I happen to love reading stories of Cosy Horror in the Autumn months – as this time of the year is anchoured to Halloween! I’ve been a long-time appreciator of Halloween as I love celebrating the holiday with all the festivities that pull together it’s light-hearted core of joy whilst embracing all the quirks that go along with it, too! I haven’t had the chance to see a lot of scarecrows in fields but I grew up loving the Wizard of Oz like most children, and therefore, had a strong impression of a fantastical scarecrow!

I like being introduced to new windows of Speculative Fiction – which is one reason I am attracted to the collective works of World Weaver Press! Each time I pick up their anthologies, I find a new world to alight inside, a new writer to champion and an incredible depth of layered story-telling within the framework of a ‘short story’! It’s wicked good fiction but I appreciate the new realms I’m discovering too, which broker into Cosy Horror!

The past two months notwithstanding, as my migraines returned and I had to take a small hiatus from blogging – what motivates me to read SCARECROW is for that experience of the unknown to once again re-align in my imagination & the hauntingly epic feeling that despite reading a scary story every now or then, I truly love embracing this new branch of literature that gives me so much joy to read!

I love to just *dive!* into a Rhonda Parrish anthology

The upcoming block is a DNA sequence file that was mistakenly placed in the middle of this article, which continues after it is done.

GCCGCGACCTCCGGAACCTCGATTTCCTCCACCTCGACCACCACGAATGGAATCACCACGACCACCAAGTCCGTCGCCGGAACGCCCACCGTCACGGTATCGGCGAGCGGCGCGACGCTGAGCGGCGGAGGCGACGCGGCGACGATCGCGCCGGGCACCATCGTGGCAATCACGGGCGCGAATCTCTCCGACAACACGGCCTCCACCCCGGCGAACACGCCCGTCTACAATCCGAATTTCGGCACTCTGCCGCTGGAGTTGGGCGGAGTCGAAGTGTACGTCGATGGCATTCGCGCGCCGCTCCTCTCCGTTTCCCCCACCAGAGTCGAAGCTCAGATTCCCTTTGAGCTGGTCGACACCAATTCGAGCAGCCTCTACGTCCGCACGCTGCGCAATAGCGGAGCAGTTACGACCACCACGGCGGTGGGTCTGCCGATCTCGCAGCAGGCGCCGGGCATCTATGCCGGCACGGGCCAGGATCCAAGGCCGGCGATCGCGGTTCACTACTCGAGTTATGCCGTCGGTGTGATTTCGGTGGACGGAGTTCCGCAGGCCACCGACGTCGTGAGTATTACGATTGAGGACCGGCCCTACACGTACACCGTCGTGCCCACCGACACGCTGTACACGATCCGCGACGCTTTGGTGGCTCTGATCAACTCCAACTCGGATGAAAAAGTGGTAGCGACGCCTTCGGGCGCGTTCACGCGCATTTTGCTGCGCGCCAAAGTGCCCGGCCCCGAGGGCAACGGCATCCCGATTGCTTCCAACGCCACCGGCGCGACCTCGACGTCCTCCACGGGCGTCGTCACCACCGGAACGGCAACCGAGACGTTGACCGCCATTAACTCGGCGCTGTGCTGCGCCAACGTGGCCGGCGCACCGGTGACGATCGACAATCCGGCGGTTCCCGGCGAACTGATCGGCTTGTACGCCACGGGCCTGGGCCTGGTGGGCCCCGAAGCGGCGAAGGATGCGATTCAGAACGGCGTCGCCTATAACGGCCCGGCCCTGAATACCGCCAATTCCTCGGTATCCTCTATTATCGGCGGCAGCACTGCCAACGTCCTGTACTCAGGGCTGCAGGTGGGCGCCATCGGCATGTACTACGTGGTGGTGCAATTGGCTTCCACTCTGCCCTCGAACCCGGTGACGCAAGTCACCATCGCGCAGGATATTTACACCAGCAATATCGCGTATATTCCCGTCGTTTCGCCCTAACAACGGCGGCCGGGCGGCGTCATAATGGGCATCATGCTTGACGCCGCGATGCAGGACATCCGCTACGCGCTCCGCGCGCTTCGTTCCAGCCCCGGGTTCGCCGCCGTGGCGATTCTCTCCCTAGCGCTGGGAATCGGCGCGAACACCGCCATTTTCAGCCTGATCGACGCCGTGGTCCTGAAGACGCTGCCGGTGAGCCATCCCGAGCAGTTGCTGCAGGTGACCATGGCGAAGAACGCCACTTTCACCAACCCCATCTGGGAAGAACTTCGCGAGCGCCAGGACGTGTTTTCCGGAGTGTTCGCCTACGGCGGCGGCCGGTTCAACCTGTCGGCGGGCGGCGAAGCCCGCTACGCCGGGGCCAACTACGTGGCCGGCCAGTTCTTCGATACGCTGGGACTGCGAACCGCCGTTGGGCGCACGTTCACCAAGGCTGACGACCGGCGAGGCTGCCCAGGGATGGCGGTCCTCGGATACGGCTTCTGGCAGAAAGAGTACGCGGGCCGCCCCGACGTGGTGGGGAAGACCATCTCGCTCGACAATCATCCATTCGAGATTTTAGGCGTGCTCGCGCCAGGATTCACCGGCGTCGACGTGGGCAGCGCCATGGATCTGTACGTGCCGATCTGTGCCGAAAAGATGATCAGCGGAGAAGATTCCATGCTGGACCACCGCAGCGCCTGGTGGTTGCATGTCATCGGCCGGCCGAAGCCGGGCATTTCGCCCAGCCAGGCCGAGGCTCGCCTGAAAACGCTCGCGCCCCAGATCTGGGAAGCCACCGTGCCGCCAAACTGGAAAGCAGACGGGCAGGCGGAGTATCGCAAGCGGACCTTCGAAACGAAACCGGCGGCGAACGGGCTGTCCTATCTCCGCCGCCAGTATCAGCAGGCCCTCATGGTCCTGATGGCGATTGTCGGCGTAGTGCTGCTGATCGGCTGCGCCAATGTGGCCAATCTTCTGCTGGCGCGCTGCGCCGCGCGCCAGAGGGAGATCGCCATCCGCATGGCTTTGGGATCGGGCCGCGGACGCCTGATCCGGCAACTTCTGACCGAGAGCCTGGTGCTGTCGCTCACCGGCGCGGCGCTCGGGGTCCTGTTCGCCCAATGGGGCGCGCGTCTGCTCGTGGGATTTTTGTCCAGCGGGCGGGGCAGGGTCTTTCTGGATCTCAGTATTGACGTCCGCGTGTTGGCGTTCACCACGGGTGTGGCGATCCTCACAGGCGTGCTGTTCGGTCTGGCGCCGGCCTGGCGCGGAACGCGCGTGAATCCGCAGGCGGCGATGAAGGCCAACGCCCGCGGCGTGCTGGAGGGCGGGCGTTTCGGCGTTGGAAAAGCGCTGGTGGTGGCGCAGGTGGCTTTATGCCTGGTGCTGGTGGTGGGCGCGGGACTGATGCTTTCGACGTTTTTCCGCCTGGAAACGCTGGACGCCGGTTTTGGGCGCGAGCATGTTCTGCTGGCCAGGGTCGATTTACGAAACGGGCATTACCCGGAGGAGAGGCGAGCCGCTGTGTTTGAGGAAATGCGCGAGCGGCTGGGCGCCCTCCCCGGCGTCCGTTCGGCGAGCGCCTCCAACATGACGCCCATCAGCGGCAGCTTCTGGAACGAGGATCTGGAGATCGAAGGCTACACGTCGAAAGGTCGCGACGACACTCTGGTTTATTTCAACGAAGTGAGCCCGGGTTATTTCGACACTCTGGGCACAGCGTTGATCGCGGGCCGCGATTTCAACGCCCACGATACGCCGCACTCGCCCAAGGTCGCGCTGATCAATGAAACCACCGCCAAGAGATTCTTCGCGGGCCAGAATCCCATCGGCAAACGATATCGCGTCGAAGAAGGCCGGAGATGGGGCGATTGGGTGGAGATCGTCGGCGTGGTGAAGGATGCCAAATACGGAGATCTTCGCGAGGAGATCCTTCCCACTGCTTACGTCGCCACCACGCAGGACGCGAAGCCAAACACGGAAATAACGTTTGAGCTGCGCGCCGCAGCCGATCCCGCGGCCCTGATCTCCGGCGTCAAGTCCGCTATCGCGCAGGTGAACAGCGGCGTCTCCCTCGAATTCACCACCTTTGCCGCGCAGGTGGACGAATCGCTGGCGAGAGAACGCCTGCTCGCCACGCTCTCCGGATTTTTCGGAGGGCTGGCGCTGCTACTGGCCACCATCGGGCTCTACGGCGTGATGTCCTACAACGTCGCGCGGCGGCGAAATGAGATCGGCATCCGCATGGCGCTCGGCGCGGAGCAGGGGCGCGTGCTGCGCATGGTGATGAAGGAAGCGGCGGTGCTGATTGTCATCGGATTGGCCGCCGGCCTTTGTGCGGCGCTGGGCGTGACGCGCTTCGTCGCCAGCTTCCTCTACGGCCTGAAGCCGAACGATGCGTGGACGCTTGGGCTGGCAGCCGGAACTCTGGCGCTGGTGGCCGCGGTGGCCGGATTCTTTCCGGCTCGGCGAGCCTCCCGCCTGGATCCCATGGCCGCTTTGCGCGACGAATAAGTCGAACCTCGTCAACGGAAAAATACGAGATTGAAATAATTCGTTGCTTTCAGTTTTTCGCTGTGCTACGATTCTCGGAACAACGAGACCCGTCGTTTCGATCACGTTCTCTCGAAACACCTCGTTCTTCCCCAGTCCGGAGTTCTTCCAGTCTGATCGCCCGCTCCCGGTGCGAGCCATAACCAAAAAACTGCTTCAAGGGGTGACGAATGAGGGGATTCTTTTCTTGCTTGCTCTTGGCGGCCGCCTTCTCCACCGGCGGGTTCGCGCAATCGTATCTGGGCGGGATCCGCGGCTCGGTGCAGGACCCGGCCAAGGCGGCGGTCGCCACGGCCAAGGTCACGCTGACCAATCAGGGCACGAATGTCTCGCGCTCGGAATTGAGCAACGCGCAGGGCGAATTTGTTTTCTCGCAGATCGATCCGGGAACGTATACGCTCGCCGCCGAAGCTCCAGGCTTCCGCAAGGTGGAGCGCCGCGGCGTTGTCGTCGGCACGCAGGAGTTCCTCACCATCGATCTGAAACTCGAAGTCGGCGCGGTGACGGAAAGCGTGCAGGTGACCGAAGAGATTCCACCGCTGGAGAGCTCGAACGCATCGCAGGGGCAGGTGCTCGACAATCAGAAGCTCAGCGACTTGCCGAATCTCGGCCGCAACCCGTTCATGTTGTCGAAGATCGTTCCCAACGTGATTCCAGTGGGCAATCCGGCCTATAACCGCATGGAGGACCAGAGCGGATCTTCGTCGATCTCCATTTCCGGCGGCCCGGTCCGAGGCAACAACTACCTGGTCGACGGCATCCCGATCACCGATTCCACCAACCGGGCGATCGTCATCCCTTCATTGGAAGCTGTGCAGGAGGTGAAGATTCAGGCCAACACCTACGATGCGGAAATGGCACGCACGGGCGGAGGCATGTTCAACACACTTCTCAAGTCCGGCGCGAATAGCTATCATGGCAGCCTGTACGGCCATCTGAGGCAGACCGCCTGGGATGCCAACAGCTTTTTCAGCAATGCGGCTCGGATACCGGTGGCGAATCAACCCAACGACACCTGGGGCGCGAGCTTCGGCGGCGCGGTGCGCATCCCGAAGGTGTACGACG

and see what she’s given me to devour!

Fun Stuff for Your Blog via pureimaginationblog.com

Book Review | “SCARECROW: an #anthology of shorts” [edited by] Rhonda Parrish published by #IndiePub World Weaver PressScarecrow
by (Editor) Rhonda Parrish
Source: Direct from Publisher

Hay-men, mommets, tattie bogles, kakashi, tao-tao—whether formed of straw or other materials, the tradition of scarecrows is pervasive in farming cultures around the world. The scarecrow serves as decoy, proxy, and effigy—human but not human. We create them in our image and ask them to protect our crops and by extension our very survival, but we refrain from giving them the things a creation might crave—souls, brains, free-will, love.

In Scarecrow, fifteen authors of speculative fiction explore what such creatures might do to gain the things they need or, more dangerously, think they want.

Within these pages, ancient enemies join together to destroy a mad mommet, a scarecrow who is a crow protects solar fields and stores long-lost family secrets, a woman falls in love with a scarecrow, and another becomes one. Encounter scarecrows made of straw, imagination, memory, and robotics while being spirited to Oz, mythological Japan, other planets, and a neighbor’s back garden. After experiencing this book, you’ll never look at a hay-man the same.

Featuring all new work by Jane Yolen, Andrew Bud Adams, Laura Blackwood, Amanda Block, Scott Burtness, Virginia Carraway Stark, Amanda C. Davis, Megan Fennell, Kim Goldberg, Katherine Marzinsky, Craig Pay, Sara Puls, Holly Schofield, Laura VanArendonk Baugh, and Kristina Wojtaszek.

Places to find the book:

Add to LibraryThing

Book Page on Impress Books (UK)

ISBN: 978-0692430224

Also by this author: FAE, Corvidae

Genres: Anthology Collection of Short Stories and/or Essays, Cosy Horror, Fantasy Fiction, Sci-Fantasy, Science Fiction, Suspense, Thriller